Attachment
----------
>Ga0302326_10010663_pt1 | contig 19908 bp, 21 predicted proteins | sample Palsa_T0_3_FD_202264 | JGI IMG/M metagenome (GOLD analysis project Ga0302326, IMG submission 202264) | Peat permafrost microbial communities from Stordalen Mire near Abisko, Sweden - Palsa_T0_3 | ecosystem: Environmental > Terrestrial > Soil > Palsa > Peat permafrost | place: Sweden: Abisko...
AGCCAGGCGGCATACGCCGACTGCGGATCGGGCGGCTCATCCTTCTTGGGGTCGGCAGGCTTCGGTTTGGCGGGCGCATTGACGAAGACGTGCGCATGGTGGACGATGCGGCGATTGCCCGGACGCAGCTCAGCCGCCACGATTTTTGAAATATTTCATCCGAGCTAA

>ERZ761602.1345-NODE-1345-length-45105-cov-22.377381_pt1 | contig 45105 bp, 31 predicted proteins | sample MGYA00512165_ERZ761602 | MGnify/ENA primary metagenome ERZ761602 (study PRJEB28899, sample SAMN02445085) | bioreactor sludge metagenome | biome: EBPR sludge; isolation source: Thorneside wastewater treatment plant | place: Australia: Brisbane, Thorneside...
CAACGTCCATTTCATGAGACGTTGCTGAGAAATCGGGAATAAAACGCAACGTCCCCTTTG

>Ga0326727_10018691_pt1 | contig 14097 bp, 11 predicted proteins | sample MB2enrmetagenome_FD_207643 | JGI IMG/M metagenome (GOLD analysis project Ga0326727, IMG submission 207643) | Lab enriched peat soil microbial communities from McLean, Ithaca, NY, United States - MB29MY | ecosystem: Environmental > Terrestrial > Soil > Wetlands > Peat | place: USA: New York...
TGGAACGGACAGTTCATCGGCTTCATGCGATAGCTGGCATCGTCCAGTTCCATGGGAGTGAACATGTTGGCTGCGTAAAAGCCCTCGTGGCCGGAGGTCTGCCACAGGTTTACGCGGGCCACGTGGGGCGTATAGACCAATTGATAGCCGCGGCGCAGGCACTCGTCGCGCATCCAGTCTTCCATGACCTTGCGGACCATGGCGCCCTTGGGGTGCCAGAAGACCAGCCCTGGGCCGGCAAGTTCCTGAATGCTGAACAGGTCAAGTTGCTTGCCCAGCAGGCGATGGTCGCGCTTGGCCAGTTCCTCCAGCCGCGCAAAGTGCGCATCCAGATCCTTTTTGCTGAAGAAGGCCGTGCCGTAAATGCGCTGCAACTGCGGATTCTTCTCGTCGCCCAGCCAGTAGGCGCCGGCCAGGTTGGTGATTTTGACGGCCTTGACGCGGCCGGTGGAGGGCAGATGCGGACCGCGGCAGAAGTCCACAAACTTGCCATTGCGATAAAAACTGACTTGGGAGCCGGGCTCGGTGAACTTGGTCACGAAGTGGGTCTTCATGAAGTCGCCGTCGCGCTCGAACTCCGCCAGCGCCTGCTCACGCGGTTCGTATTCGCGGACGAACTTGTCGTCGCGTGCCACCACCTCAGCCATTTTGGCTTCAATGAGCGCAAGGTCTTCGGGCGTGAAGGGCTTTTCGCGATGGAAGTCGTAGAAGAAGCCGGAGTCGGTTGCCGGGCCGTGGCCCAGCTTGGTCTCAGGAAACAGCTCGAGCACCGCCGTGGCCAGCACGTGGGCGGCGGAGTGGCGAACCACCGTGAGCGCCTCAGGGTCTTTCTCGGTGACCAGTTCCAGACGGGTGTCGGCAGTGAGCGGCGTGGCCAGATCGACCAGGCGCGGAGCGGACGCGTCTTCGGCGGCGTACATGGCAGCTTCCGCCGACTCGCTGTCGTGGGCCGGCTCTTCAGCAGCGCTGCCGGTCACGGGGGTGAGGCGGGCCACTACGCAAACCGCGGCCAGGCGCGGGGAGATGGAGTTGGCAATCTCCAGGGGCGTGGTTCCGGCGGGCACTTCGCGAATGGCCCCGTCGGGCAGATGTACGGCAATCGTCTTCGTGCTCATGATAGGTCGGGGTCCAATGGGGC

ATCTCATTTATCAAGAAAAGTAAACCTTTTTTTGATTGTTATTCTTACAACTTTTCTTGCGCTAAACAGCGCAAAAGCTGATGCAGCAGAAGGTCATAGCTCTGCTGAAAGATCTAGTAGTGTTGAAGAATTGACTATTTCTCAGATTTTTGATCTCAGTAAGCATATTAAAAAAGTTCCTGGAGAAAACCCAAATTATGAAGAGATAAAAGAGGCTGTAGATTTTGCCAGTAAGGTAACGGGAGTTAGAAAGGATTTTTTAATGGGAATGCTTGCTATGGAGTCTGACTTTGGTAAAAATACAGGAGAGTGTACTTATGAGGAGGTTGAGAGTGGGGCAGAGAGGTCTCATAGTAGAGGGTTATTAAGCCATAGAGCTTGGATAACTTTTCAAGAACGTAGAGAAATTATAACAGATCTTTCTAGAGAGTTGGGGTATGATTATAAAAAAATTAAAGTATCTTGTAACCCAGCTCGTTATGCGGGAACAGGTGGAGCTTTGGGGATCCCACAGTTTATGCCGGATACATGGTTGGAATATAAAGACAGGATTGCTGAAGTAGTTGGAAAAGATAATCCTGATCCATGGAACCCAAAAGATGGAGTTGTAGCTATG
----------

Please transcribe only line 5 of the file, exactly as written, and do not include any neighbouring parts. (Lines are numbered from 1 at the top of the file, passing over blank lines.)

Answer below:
>Ga0326727_10018691_pt1 | contig 14097 bp, 11 predicted proteins | sample MB2enrmetagenome_FD_207643 | JGI IMG/M metagenome (GOLD analysis project Ga0326727, IMG submission 207643) | Lab enriched peat soil microbial communities from McLean, Ithaca, NY, United States - MB29MY | ecosystem: Environmental > Terrestrial > Soil > Wetlands > Peat | place: USA: New York...